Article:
Crime is not really an issue in the TCIs but, embarrassingly, the Provo Police Station had also recently been burgled. Thieves made off with guns, ammo and drugs held for pending court cases. Adding insult to injury, the police force’s new uniforms ended up at a local pawnshop.

Then there’s the “Potcakes,” Provo’s stray dogs. Packs of barking Potcakes roam the streets of this little island at night, stealing sleep from rich and poor alike. Unfortunately, the government funding for a much-needed sterilization program came unleashed amid allegations of … corruption.

Bruce’s dog Biana is a former Potcake, now fully civilized. During our boating afternoon, Biana grew seasick but jumped overboard rather than vomit in her master’s vessel. Bruce cut the motor, dove in and brought his canine back aboard; then she threw up.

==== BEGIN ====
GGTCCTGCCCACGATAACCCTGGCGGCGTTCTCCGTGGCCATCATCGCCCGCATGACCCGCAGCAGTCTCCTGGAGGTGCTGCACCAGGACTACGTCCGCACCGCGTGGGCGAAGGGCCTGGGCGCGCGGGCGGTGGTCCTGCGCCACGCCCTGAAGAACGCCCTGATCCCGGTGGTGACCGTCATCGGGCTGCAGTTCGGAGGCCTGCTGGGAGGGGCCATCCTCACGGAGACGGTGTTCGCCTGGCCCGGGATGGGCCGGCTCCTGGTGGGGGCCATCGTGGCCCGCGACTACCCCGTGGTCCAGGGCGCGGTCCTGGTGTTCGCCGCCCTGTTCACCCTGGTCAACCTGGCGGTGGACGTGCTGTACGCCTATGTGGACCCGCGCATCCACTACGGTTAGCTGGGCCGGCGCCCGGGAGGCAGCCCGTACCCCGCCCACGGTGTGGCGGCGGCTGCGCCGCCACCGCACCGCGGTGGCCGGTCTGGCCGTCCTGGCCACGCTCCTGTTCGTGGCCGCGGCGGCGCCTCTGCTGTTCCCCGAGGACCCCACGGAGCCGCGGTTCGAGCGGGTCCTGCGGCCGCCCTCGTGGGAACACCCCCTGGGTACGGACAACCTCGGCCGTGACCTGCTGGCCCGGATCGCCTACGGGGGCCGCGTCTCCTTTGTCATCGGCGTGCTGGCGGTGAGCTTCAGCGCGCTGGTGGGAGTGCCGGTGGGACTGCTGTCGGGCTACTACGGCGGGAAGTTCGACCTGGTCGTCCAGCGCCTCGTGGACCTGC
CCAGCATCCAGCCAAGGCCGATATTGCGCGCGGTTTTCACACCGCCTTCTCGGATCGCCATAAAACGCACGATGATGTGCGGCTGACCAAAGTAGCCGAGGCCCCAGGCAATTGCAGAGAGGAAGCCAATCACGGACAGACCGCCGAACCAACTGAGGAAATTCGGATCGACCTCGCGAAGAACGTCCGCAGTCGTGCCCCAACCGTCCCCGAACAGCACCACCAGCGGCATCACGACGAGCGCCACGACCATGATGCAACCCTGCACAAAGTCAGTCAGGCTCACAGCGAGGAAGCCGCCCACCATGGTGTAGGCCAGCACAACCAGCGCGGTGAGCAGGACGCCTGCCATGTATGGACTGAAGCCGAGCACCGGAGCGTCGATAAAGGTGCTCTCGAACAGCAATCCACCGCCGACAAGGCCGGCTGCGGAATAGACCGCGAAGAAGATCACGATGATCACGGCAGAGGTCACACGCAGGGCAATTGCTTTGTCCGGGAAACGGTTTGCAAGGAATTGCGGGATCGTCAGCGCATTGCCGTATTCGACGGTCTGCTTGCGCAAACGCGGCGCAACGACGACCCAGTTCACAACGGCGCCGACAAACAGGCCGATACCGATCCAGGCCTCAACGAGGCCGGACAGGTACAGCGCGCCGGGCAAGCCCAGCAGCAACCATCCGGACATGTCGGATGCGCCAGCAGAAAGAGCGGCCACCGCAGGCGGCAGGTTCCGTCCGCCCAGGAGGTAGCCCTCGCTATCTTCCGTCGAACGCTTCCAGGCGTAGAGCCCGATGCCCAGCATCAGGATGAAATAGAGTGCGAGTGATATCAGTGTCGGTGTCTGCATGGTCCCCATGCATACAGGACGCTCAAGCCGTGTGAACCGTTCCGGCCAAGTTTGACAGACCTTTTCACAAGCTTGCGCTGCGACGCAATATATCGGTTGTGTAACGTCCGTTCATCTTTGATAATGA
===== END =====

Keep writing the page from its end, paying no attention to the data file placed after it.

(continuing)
The final tally? It’s difficult to say. On our last night, any negative karma evaporated when I stepped onto Bruce’s deck, into the sultry Provo darkness, and smelled the air. Have you ever encountered night-blooming jasmine? The fragrance is difficult to describe but should I ever again detect its beauty floating on a tropical evening breeze, the recollection will return like scented déjà vu.

Perhaps it’s best to let the Turks and Caicos dream drift away, unfulfilled. Like most things in life – politics included – things aren’t so simple as may first appear. Still, it sure would be nice to see the Maple Leaf fluttering over a tropical sunset.

Troy Media travel writer Gerry Feehan, QC, is a retired lawyer, avid traveller and photographer. He and his wife Florence live in Red Deer, Alta.